Its name was changed twice, however, as the stage show glories of the old Belle City Opera House began to fade. In later years it was called the Racine Theater and then the Rex, as it became the first large movie house in the city.
H. W. Knopke, whose father owned the tavern just north of the Belle City Opera House, recalls: “Most of the big stars of the time were here — Lillian Russell, Sarah Bernhardt, Robert Mantell.“ Racine audiences saw the top shows because leading performers and their troupes stopped in the city for a one-night stand between their Chicago and Milwaukee appearances.

Among the shows presented from the Belle City House’s stage during May of 1890 were the Postage Stamp Company’s performance of “A Social Season” on the 3d, Arden Benedick in “Story of the Dead” on the 10th, J. S. Murphy in “Kerry Gow” on the 16th, Charles H. Hall in “Knute Knutson” on the 19th and Ezra Kendall in “A Pair of Kids” on the 23d. Hohenstim and Fisher and Master T. K. Jones presented a six-day series.

LouisRugani
LouisRugani on August 23, 2010 at 5:11 pm

(Racine County Argus, January 6, 1876)

The Opening of Belle City Opera House

Monday night the Belle City Opera House was opened by the McKee Rankin Combination. As was supposed, the house was crowded. The play was fine. Racine people will always patronize a first-class entertainment, now that they have a good house to go to. The Belle City Hall, as remodeled, makes a fine little Opera House, only a few improvements being necessary to make it as good as any, and the people appreciate it. The order that was kept in the large audience during the evening was extraordinary, past experiences taken into consideration.
The Chief of the Police and Chief Engineer of the fire department were present as policemen. At one time the gallery crowd commenced their tramping. Fred, immediately went up and calling order, addressed the crowd in a neat style, telling them to the effect that such disturbauces must be discontinued, or the officers should use their full authority to arrest all, any one and every one engaged, also stating they should call for assistance to enforce the statement. A grand applause followed, and perfect order reigned thereafter. So much for the police.

LouRugani
LouRugani on February 13, 2012 at 3:36 pm

(Racine Sunday Bulletin, June 12, 1960 with 3 photos)

Some of the most famous names of the American theater in the late years of the 19th century gathered after their performances at a small tavern at 217 Main St. Their performances, for audiences in Downtown Racine, had been given on the stage of the Belle City Opera House at 211-215 Main St. The 70-year-old house still stands, in use now as a bowling alley.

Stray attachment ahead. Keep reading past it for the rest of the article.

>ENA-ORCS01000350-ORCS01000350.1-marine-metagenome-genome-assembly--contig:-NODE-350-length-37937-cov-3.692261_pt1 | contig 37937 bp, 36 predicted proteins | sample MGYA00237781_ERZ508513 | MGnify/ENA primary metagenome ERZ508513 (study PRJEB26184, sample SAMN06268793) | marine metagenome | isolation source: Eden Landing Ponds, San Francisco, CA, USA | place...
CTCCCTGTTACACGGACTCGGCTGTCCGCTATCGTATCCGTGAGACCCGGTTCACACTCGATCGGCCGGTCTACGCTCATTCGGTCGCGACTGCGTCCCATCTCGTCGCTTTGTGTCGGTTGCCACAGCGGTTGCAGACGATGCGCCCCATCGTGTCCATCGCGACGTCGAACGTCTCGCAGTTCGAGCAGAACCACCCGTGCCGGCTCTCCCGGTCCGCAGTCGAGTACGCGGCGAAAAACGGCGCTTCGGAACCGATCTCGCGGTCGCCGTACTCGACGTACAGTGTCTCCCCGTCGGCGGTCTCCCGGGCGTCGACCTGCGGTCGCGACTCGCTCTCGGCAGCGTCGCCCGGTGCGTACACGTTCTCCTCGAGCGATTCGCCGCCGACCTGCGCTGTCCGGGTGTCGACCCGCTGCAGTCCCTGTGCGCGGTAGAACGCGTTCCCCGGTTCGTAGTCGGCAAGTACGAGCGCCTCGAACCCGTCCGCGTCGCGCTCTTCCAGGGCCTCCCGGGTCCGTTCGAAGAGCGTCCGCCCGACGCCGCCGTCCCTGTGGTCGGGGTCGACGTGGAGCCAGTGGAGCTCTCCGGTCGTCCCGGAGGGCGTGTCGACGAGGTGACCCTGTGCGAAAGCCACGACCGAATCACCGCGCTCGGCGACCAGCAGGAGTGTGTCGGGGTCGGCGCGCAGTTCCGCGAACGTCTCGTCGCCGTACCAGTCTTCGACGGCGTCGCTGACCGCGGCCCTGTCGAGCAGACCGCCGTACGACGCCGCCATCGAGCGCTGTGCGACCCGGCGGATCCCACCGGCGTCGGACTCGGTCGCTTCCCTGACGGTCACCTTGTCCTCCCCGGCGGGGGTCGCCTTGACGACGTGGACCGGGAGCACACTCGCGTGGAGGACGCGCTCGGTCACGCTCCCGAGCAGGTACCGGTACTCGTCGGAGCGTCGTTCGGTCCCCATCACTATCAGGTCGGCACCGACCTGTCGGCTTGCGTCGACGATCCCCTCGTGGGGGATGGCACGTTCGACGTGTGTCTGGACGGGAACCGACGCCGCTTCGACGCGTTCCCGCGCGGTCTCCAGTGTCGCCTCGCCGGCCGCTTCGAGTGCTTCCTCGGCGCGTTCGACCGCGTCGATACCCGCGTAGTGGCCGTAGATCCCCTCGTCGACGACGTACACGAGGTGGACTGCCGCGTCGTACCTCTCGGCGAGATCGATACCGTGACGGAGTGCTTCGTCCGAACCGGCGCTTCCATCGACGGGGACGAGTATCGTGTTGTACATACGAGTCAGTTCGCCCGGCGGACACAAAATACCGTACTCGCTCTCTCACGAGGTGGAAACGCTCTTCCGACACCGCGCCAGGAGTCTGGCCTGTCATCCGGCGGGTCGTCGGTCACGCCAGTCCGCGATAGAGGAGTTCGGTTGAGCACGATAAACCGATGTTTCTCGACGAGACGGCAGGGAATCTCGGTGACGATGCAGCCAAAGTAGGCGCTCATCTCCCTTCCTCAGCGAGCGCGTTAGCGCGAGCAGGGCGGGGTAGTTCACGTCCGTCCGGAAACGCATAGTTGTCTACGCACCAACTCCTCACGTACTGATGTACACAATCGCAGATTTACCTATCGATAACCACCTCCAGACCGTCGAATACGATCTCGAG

The structure is one of several in the Downtown area to play major roles in Racine’s entertainment history. Its name was changed twice, however, as the stage show glories of the old Belle City Opera House began to fade. In later years it was called the Racine Theater and then the Rex, as it became the first large movie house in the city.

H. W. Knopke, whose father owned the tavern just north of the Belle City Opera House, recalls: “Most of the big stars of the time were here — Lillian Russell, Sarah Bernhardt, Robert Mantell.” Racine audiences saw the top shows because leading performers and their troupes stopped in the city for a one-night stand between their Chicago and Milwaukee appearances.

Among the shows presented from the Belle City House’s stage during May of 1890 were the Postage Stamp Company’s performance of “A Social Season” on the 3d, Arden Benedick in “Story of the Dead” on the 10th, J. S. Murphy in “Kerry Gow” on the 16th, Charles H. Hall in “Knute Knutson” on the 19th and Ezra Kendall in “A Pair of Kids” on the 23d. Hohenstim and Fisher and Master T. K. Jones presented a six-day series which included “Disowned,” “Woman Against Women,” “Sea Waif,” and “Carl the Outcast.”

A book Knopke’s father maintained showed that other famous performers on the Belle City stage were John L. Sullivan for “Honest Hearts”. This was typical of the splendor of the opera houses which served Racine late in the 19th century, such as the Blake Opera House on 6th St. or the Belle City Opera House on Main St. and Willing Hands" and John Philip Sousa’s “Marine Band.” Many names, such as Pat Rooney and John Dillon, reappeared several times in the book and a frequently-performed show was “Uncle Tom’s Cabin.”

Local productions also appeared on the stage, the Racine Opera Co. presenting “The Mikado” and other shows, and Racine Elks Lodge 252 the “Elks' Minstrels.” The theater was built by the New Hall Club, an organization which for some unknown reason, Knopke recalled, had acquired the nickname “Forty Thieves.” Although the Rex, or Belle City, was Racine’s first big movie house, the first crude “talkies,” as well as the city’s first vaudeville show, were brought to Racine by the late W. C. Tiede.

Tiede became known as a showman in Racine soon after the Blake Opera House burned down in 1884. Tiede took over the old Turner Hall at 518-522 College Ave. for road shows. Later, after working on the road as an advance man for minstrels and “Uncle Tom’s Cabin,” Tiede started the Bijou Theater where the Hotel Nelson is located, and gave Racine its first vaudeville shows. Tiede later returned to the Turner Hall — calling it first the People’s Theater and then the College Avenue Orpheum — for his “cameraphone productions.”

“Cameraphone,” ancestor of the talking pictures, was billed as offering “beautiful and no longer dumb” attractions. The productions, back in about 1909, synchronized a phonograph, located behind the stage, with a projector, located in the back of the auditorium. Dots or dashes on the screen warned the man changing records to get ready. More dashes, flashing on screen, signaled him to start the record going. But sometimes the synchronization went awry and audiences would continue to hear the sound after the auditorium and screen had gone dark.